US stuck in 20th-century foreign policy with wars & bases across globe – leading economist
The world missed the opportunity to build a truly united and global economy, as the United States kept its Cold War mentality after the collapse of the Soviet Union and continued antagonizing Russia, Jeffrey Sachs, renowned American economist and director of The Earth Institute at Columbia University, told RT in an exclusive interview.
“Both the West and the Soviet Union – Russia made bad mistakes already a quarter of a century ago in not finding a way towards a more constructive integration of the economies,” Sachs said, adding that moving NATO borders “few hundred miles to the east” violated “Gorbachev’s correct idea… that we should aim to have a unified economy that stretches from the North Sea and the Atlantic all the way to the Pacific, to Vladivostok.”
The US and NATO, pushing towards Russian borders have eventually created the current “mess” in the world we’re living in Sachs believes.
“And we started making divisions again. Well, maybe one could understand Eastern Europe being afraid of the Russian Bear, but every time that NATO was pushed closer to the Russian border – Montenegro, most recently, but probably most frighteningly, when the US pushed for Ukraine’s candidacy for membership in NATO – to my mind it was the final straw that led to the break and we’ve been on the downward spiral since then. It is dangerous for the world.”
There was, probably, “some merit” in the US’ role as “world policeman” at the beginning of the Cold War, but it has completely lost any sense with the collapse of the Soviet Union, leaving the US stuck in a mid-20th century foreign policy framework, Sachs believes.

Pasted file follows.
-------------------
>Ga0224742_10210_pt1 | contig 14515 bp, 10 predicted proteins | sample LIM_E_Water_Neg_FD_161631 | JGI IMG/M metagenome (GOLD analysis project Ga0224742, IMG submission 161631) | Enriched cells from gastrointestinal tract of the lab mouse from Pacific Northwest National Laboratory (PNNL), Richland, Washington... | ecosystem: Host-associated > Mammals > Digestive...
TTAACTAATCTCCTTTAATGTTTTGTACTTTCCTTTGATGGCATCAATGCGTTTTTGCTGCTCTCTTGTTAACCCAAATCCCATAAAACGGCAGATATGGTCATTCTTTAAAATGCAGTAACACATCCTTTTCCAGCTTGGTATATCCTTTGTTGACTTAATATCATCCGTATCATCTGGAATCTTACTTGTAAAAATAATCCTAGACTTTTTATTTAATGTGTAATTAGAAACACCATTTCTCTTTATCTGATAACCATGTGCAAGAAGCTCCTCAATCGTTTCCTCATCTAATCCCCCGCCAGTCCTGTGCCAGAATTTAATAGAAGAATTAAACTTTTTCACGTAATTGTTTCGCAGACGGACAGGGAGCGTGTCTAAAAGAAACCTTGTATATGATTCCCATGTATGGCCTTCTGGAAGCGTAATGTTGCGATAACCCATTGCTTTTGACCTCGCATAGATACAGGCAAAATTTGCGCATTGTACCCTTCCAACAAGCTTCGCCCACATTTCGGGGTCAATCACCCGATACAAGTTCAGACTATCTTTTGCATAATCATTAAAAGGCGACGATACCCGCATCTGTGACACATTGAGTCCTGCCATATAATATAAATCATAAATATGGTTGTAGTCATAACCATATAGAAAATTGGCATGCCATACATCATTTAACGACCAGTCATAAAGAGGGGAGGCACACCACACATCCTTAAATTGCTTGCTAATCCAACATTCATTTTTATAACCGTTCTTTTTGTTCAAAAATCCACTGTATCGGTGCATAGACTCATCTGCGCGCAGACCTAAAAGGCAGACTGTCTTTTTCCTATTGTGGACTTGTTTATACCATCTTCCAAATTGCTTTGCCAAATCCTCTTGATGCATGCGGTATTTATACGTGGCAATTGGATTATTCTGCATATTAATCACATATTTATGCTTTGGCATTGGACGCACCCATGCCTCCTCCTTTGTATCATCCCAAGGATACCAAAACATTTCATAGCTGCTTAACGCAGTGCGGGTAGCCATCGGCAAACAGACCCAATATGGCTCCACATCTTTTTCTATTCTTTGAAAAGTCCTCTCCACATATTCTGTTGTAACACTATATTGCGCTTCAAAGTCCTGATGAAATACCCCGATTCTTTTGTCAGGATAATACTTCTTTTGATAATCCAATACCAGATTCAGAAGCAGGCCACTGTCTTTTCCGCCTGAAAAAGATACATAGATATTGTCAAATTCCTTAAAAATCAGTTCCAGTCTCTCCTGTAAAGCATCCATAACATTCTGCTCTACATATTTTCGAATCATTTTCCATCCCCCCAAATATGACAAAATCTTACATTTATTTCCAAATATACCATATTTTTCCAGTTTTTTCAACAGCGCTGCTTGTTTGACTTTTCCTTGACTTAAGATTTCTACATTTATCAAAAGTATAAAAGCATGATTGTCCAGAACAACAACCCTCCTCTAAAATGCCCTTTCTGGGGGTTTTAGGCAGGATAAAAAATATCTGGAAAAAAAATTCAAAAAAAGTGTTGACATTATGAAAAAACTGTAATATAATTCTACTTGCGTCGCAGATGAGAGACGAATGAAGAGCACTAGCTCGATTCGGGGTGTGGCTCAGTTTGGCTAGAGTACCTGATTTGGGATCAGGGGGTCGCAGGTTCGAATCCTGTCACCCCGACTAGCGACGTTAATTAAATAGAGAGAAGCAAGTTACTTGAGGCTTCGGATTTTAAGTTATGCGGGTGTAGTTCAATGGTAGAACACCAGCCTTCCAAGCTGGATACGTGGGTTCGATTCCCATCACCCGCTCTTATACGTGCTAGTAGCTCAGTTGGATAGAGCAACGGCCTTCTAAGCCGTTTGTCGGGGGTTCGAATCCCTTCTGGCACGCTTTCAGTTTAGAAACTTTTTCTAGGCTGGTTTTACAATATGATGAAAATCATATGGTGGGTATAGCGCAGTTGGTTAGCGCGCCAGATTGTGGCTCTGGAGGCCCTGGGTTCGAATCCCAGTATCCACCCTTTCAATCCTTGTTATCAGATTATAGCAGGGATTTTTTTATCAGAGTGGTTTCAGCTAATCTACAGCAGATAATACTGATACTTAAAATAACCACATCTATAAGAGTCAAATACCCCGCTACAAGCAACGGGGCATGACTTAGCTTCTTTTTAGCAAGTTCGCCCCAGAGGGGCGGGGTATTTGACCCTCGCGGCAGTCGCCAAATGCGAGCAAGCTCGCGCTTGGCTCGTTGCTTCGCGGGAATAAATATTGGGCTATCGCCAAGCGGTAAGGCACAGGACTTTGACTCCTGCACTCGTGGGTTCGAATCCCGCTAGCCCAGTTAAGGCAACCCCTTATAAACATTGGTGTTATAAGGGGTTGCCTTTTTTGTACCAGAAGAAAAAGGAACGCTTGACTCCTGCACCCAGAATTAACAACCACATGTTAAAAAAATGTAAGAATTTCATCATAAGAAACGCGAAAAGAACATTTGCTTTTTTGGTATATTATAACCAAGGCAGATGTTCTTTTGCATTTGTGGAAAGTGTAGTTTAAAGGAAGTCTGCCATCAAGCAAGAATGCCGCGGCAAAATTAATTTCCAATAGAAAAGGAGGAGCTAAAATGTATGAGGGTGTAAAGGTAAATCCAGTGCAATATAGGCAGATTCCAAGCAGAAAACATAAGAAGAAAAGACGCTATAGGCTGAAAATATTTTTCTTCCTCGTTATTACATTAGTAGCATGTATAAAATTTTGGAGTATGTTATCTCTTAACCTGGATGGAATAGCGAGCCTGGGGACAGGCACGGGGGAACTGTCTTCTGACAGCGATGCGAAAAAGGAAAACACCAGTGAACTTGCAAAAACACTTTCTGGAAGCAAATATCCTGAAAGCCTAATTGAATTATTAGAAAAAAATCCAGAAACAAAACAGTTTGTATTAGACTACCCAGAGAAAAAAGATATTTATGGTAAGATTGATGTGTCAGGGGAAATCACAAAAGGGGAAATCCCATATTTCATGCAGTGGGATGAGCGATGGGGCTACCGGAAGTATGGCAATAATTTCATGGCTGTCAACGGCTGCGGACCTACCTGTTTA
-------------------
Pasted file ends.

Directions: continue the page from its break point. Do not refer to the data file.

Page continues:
“With Gorbachev and the end of the Cold War, we should have returned and ended those bases and focused on the problems that we have in the United States, and problems like climate change. But we continued with these military bases and launched a number of wars in the Middle East that were disastrous,” Sachs told RT. “And so we’re living in a kind of anachronism right now. We’re living a 20th-century foreign policy framework in the 21st century, and in my view that doesn’t make sense.”
The US, as well as other global players should leave wars and antagonism behind and focus on solving global problems instead, according to Sachs.
“What we really should be looking for is common solutions like global climate change. The whole world signed up to the Paris climate agreement, the whole world signed up to the 2030 UN agenda and the 17 sustainable development goals,” Sachs said. “And if we’re serious about those, then Europe, Russia, China, and the United States and others should all be working towards the same purpose. That’s what decent leadership would be about. Unfortunately, we have the worst leadership in the United States in generations and so we have a political fight on our hands.”